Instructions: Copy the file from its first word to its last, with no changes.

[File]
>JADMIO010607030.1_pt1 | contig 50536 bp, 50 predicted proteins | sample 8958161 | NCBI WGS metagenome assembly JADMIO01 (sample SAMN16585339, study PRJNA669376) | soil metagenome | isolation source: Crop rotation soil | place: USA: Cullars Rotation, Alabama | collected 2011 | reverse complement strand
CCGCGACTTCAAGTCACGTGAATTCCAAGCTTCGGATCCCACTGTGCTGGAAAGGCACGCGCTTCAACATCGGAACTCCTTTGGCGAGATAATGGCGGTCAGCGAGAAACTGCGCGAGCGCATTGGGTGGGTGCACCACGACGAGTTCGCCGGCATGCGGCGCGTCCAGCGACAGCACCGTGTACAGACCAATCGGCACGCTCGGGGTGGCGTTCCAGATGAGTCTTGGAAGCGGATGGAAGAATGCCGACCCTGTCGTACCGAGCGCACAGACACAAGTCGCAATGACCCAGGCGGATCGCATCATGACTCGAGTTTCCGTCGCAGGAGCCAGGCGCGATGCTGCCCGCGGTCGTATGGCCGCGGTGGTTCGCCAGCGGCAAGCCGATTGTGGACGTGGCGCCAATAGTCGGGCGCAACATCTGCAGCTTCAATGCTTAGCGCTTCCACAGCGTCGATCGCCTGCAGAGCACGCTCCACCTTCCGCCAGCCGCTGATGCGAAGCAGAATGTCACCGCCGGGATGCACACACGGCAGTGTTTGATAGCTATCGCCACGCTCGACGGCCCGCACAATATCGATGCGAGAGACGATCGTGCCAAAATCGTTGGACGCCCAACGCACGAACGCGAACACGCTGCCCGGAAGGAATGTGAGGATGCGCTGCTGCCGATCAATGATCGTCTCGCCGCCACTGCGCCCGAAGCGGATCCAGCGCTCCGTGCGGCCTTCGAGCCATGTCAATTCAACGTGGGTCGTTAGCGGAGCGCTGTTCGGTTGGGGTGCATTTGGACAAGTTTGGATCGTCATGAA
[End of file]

>JADMIO010607030.1_pt1 | contig 50536 bp, 50 predicted proteins | sample 8958161 | NCBI WGS metagenome assembly JADMIO01 (sample SAMN16585339, study PRJNA669376) | soil metagenome | isolation source: Crop rotation soil | place: USA: Cullars Rotation, Alabama | collected 2011 | reverse complement strand
CCGCGACTTCAAGTCACGTGAATTCCAAGCTTCGGATCCCACTGTGCTGGAAAGGCACGCGCTTCAACATCGGAACTCCTTTGGCGAGATAATGGCGGTCAGCGAGAAACTGCGCGAGCGCATTGGGTGGGTGCACCACGACGAGTTCGCCGGCATGCGGCGCGTCCAGCGACAGCACCGTGTACAGACCAATCGGCACGCTCGGGGTGGCGTTCCAGATGAGTCTTGGAAGCGGATGGAAGAATGCCGACCCTGTCGTACCGAGCGCACAGACACAAGTCGCAATGACCCAGGCGGATCGCATCATGACTCGAGTTTCCGTCGCAGGAGCCAGGCGCGATGCTGCCCGCGGTCGTATGGCCGCGGTGGTTCGCCAGCGGCAAGCCGATTGTGGACGTGGCGCCAATAGTCGGGCGCAACATCTGCAGCTTCAATGCTTAGCGCTTCCACAGCGTCGATCGCCTGCAGAGCACGCTCCACCTTCCGCCAGCCGCTGATGCGAAGCAGAATGTCACCGCCGGGATGCACACACGGCAGTGTTTGATAGCTATCGCCACGCTCGACGGCCCGCACAATATCGATGCGAGAGACGATCGTGCCAAAATCGTTGGACGCCCAACGCACGAACGCGAACACGCTGCCCGGAAGGAATGTGAGGATGCGCTGCTGCCGATCAATGATCGTCTCGCCGCCACTGCGCCCGAAGCGGATCCAGCGCTCCGTGCGGCCTTCGAGCCATGTCAATTCAACGTGGGTCGTTAGCGGAGCGCTGTTCGGTTGGGGTGCATTTGGACAAGTTTGGATCGTCATGAA